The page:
Government Theft in Cyprus

Here’s a scenario for you.

You wake up one morning. Over the radio, you hear that the government has said that all the banks are bust. Everyone is going to have to sacrifice 10% of their savings to bail the system out. It’s the only solution.

Now, you’ve only got 20,000 in the bank. You know up to 85,000 is insured under the nation’s deposit protection scheme. So you think you’re covered.

Not so. Turns out the 10% fee is a tax. A ‘wealth’ tax, if you like.

So you lose 2,000 of your savings anyway, even although you thought you were playing by the rules.

Sound unfair? I’m sure the residents of Cyprus would agree with you. Because that’s exactly what happened to them this weekend.

And the ramifications will spread well beyond their little island…

How Cyprus Ending Up Robbing its Savers

The banking system in Cyprus is about eight times the size of the country’s economy.

And, as Hugo Dixon of Reuters points out, due to its exposure to Greece and its ‘own burst property bubble,’ it is bust.

Meanwhile, the European Central Bank was threatening to cut off emergency funding to the banking system if some sort of bailout deal couldn’t be sorted out.

In all, Cyprus needed around €17bn – 100% of GDP – to save the banking system and pay its own bills.

It’s not much money by euro standards. Trouble is, any bailout loan would just have boosted the nation’s debt-to-GDP to ridiculous levels. They’d never have been able to repay it. Eventually, its government debt would have needed to be restructured.

The northern ‘creditor’ countries (Germany and Finland in particular) have already been caught out on that front by Greece. They’re not keen to let it happen again. Not in a German election year.

It doesn’t help that Cyprus is a tax haven. More than half of the savings in the Cypriot banking system come from overseas. And while I’m no expert on the topic, it’s a reasonable assumption that a fair bit of that is there to be laundered.

Bailouts are unpopular at the best of times. Bailing out organised criminals is even less of a vote-winner.

So Germany and Finland said that Cyprus had to find more money from somewhere to reduce the loan needed, from €17bn to €10bn.

Making government bondholders take a ‘haircut’ would have scared every other bond holder in the eurozone. It also wouldn’t have helped much, because banks hold a lot of the debt.

So it had to be the savers. That’s drastic enough – so far depositors have been protected in this crisis.

But even more radically, the tax applies to everyone. So the €100,000 eurozone protection scheme counts for nothing. The argument is it’s a tax. It’s not that the bank has gone bust. So the protection isn’t relevant. But I’d agree with Dixon, who goes so far as to describe it as ‘a type of legalised robbery’.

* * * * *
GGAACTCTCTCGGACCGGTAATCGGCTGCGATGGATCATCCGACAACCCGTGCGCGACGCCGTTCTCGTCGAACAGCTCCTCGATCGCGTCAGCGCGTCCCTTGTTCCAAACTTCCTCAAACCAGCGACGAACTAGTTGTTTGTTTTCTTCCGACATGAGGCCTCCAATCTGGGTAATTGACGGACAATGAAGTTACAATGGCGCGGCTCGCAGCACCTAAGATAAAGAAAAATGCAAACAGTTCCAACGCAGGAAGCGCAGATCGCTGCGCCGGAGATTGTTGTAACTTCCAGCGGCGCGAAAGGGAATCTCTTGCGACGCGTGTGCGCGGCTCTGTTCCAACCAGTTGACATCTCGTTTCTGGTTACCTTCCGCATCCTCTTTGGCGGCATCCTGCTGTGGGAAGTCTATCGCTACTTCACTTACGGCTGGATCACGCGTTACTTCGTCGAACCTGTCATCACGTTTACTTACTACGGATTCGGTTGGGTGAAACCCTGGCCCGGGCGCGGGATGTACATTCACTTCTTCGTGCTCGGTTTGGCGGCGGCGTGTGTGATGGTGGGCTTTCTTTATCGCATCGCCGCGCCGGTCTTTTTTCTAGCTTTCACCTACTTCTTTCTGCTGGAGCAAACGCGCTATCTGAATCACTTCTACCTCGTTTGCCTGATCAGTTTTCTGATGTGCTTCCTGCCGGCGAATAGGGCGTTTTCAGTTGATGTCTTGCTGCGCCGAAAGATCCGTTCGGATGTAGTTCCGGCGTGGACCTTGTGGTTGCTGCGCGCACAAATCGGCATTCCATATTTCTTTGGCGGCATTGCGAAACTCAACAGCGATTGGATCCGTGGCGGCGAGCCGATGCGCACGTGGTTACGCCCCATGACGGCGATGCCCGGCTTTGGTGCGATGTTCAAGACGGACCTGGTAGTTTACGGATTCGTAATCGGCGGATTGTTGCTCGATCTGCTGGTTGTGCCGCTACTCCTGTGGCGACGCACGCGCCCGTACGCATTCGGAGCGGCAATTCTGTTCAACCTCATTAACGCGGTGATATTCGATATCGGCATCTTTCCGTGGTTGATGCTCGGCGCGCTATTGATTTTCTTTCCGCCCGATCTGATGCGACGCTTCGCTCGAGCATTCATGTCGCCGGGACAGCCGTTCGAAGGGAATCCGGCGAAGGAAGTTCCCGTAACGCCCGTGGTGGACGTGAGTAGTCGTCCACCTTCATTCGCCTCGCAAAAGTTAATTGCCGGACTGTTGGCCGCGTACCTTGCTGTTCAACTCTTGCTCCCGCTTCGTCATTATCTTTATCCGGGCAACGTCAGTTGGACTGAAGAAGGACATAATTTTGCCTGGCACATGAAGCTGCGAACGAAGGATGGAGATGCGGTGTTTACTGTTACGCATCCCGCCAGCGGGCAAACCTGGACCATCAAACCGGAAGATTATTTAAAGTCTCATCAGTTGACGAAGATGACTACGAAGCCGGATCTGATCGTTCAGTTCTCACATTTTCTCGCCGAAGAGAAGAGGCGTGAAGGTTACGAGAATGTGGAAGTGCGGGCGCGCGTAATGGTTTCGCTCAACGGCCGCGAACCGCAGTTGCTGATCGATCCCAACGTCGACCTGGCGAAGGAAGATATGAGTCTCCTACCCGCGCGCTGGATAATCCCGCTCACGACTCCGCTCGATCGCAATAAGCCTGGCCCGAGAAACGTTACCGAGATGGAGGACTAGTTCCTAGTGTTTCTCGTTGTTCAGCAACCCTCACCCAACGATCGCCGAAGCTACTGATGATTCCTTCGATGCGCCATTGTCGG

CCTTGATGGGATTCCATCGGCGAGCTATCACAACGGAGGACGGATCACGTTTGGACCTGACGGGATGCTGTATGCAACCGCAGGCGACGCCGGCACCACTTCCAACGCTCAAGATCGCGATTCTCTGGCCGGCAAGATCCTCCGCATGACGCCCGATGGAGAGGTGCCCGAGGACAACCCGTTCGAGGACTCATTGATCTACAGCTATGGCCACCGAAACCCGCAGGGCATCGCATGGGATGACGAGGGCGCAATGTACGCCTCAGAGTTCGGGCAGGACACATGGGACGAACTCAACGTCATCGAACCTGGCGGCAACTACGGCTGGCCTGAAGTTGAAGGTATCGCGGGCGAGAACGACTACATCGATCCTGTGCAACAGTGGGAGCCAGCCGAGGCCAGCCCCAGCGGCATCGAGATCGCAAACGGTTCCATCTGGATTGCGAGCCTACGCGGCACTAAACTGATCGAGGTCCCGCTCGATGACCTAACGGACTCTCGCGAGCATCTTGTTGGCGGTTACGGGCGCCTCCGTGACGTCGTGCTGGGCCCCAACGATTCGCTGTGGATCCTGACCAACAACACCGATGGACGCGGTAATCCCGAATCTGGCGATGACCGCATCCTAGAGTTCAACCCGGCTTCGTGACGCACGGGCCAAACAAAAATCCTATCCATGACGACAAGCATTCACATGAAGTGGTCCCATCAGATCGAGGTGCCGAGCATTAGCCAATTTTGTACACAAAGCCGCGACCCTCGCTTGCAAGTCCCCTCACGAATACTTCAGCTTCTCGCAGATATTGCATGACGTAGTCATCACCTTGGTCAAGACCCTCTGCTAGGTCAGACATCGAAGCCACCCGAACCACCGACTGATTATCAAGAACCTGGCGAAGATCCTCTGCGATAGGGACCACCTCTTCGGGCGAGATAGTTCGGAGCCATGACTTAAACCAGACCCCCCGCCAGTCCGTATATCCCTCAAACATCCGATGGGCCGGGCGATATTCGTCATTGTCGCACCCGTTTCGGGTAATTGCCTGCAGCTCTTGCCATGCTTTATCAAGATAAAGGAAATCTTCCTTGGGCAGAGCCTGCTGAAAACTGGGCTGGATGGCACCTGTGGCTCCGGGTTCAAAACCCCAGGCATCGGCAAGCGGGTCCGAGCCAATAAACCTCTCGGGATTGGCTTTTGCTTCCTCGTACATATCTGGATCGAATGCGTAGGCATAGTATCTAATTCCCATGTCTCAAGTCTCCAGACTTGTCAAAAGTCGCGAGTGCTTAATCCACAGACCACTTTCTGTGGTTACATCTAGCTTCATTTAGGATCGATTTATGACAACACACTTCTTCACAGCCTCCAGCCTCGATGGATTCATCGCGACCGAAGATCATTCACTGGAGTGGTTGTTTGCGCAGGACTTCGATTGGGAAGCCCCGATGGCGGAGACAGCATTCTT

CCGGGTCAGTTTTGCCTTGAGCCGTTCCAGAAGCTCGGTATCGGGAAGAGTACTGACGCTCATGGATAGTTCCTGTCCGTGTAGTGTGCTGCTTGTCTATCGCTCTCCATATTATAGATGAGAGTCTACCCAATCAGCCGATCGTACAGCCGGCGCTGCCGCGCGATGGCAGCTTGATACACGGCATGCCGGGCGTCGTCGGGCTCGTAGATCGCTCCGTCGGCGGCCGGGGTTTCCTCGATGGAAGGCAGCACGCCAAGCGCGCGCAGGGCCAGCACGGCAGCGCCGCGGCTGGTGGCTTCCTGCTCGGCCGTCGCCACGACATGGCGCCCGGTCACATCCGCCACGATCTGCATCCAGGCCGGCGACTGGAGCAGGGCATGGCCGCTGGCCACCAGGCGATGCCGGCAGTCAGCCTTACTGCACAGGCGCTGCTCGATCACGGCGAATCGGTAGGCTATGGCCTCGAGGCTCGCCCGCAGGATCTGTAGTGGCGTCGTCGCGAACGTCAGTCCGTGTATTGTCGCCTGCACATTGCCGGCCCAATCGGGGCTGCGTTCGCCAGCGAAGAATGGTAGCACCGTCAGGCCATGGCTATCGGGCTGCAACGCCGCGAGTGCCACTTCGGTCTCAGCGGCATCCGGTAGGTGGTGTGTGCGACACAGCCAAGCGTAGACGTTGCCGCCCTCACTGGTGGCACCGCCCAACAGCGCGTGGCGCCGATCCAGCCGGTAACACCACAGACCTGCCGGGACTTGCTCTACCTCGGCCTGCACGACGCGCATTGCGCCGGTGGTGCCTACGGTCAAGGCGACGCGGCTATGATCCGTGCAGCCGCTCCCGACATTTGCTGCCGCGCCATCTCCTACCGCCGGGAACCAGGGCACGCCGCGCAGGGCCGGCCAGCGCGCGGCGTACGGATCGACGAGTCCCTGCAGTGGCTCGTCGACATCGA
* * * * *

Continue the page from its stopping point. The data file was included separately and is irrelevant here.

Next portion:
If you hold less than €100,000, you’ll be charged 6.75%. If you’re over that limit, it’ll be 9.9%.

Now, the deal isn’t done yet. The Cypriot government has postponed a vote on the topic. It looks as though they might try to punish small savers a bit less by changing the split from 6.75% and 9.9%, to 3.5% and 12.5%, suggests the FT.

And they’re also talking about giving people who keep their money in the banks some form of potential future compensation, in the form of bank shares, or future revenues from natural gas production.

But the point is: a precedent has been set. Depositors are fair game, regardless of how often the rest of Europe insists this is a ‘one-off’. And that’s a major worry.

The Lessons from Cyprus

Assuming you don’t have any money in Cyprus, you won’t be directly affected by this. But there are two key lessons to take away.

Firstly, when you deposit money in a bank, you are making a loan to that bank. ‘Savers’ are a much-derided group of people at the moment, more often painted as degenerate selfish ‘hoarders’ than as the vital sources of capital they actually are. And banks often act as if they’re doing you a favour by deigning to look after your money.

But the fact is, you are providing funds for the bank. And just as you would with any other person who asks you to borrow money, you need to consider both the terms on offer (such as the interest rate available), and the borrower’s creditworthiness.

The second point is that governments can do what they like. They will lie point blank. They will make stupid decisions. You cannot expect them to look after your best interests if this conflicts with their own.

What Does This Mean for Investors?

This is frightening for anyone with savings in a fragile economy, and the ‘peripheral’ eurozone countries in particular. As The Economist puts it, ‘People who don’t trust banks, and keep their money under the proverbial mattress, will not be touched by this levy; in the past, such people have been regarded as eccentrics. Not anymore.’ The same goes for gold, the paper adds.

That said, I’m not convinced that the biggest immediate worry is a bank run in Greece or Spain or Italy, say, although it’s worth monitoring. The real worry is that this undermines any sort of trust in the eurozone in the longer run.

It’s one thing to put up with austerity measures. It’s quite another to start having to worry that your savings might just be confiscated. Your average Cypriot is being asked to pay nearly 7% of their savings as the price of staying in the euro.

That might still seem a price worth paying compared to the scale of devaluation they’d see if they quit the euro. But it starts to provide a benchmark for other countries. It can only add to the evidence for anti-euro political parties.

And given that the euro is a political construct, that’s what you really have to watch out for. If a group of voters finally wake up to the fact that this is the fault of the euro, not just the Germans, then the disintegration will have begun.

John Stepek
Contributing Writer, Money Morning

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